Afghanistan: UN official urges investment in women’s health to stem maternal deaths
Afghanistan, which has one of the highest maternal mortality rates in the world, must intensify efforts to improve the health of women and children as part of overall efforts to boost conditions in the war-ravaged country, the head of the United Nations Population Fund (UNFPA) said today in Kabul.
“I would like to make a strong call for greater investment in the health and well-being of Afghanistan’s women and their families,” said Thoraya Ahmed Obaid.
In Afghanistan, UNFPA is supporting a national census while seeking to promote gender equity and women’s empowerment and foster maternal health, reproductive health and HIV prevention.
Ms. Obaid said work in these areas will benefit Afghanistan as a whole. “We all know from many studies that women contribute greatly to their families and communities and that when women participate in the community and the family, that the country becomes much stronger,” she said.
“In our work in Afghanistan and the overall strategy of the country, the big challenge facing human development in Afghanistan is to support women and girls so they can exercise their rights to education, to health, to decent work, to live free from violence, coercion and discrimination, and to participate fully in public life,” she added.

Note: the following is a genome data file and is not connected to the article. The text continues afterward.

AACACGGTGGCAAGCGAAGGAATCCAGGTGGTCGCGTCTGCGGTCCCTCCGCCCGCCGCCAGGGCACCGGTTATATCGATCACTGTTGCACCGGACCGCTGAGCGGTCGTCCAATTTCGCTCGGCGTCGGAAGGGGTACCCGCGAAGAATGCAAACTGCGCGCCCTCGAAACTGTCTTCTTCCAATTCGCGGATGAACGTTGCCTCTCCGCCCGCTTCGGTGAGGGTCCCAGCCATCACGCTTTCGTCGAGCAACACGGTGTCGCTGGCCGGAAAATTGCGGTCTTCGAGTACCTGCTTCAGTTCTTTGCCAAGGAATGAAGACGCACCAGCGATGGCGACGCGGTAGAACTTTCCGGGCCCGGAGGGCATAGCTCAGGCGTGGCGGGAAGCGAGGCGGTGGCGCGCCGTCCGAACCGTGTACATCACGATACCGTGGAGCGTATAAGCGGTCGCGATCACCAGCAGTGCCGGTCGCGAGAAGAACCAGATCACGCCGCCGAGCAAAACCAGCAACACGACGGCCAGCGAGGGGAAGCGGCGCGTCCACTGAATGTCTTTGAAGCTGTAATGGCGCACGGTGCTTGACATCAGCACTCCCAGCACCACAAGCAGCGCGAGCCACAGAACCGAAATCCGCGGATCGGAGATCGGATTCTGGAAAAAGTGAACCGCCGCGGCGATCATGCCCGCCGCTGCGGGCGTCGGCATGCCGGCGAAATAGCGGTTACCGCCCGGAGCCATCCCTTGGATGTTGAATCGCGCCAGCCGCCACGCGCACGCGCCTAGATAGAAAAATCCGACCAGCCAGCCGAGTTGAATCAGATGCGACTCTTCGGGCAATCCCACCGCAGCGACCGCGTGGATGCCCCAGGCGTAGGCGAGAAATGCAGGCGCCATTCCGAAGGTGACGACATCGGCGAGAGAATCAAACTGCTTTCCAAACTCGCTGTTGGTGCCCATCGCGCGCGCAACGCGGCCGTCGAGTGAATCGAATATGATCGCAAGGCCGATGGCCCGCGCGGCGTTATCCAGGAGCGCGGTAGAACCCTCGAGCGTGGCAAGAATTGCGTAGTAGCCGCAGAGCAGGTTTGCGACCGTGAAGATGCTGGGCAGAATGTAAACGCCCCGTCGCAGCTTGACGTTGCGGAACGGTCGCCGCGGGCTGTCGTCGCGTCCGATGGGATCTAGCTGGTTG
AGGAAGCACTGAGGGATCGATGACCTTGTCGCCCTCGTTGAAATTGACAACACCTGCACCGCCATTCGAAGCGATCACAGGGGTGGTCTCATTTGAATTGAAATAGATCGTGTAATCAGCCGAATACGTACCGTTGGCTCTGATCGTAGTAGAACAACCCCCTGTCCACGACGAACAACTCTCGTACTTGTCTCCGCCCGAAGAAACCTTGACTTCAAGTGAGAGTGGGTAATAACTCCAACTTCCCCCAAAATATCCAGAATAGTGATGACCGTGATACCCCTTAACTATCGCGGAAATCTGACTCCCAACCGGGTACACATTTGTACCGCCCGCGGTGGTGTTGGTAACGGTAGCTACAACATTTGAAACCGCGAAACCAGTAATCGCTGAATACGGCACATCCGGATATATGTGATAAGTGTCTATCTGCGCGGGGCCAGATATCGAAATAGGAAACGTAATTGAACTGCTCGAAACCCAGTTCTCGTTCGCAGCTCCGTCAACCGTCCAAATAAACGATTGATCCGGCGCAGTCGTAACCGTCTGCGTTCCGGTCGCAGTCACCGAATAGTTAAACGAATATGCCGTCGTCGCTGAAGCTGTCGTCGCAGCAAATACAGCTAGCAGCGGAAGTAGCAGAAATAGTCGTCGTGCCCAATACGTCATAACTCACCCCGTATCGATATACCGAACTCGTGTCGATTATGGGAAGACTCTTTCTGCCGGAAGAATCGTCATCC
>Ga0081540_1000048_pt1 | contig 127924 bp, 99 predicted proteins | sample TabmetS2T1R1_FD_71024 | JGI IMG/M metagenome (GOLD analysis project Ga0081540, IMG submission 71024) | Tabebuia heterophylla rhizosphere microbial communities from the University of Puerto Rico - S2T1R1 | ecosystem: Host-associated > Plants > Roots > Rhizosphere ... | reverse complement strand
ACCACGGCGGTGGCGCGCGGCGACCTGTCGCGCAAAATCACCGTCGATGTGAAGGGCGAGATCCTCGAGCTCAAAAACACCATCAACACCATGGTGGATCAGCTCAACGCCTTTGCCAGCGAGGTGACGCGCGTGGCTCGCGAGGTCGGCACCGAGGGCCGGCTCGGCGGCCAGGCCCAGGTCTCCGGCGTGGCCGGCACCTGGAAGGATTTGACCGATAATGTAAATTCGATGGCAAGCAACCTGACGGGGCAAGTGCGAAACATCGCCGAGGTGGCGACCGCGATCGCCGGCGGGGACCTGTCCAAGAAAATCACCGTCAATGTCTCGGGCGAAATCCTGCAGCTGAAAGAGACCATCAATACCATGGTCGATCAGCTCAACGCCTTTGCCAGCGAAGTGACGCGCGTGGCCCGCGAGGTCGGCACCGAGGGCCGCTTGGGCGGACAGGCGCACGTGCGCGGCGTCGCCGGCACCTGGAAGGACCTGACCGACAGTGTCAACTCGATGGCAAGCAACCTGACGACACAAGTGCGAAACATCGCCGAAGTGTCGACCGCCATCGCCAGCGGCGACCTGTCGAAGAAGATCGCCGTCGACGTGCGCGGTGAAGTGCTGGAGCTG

A central concern is addressing the problem of violence against women, in law enforcement and through public awareness. “But most importantly violence against women will not stop if the men themselves do not participate in stopping the violence,” she said.
On average, one Afghan mother dies for every 60 births, but maternal death rates in some provinces are several times higher, according to UNFPA, which is working with the authorities to train female health personnel to deal with the problem. “We want to ensure that we can offer a comprehensive package of life-saving health services, including family planning, skilled attendance at birth and access to emergency obstetric care,” said Ms. Obaid.
The UNFPA Executive Director, who will meet with senior Government officials and representatives of civil society during her stay in the country, said these talks would be a two-way exchange of ideas. “I am here to discuss the development and progress of Afghanistan, but also to listen to the Government and civil society to understand better the issues that you are facing.”
Overall, she said the agency’s aim is “to ensure that we can support development for the Afghan people and that they can have a better quality of life throughout.”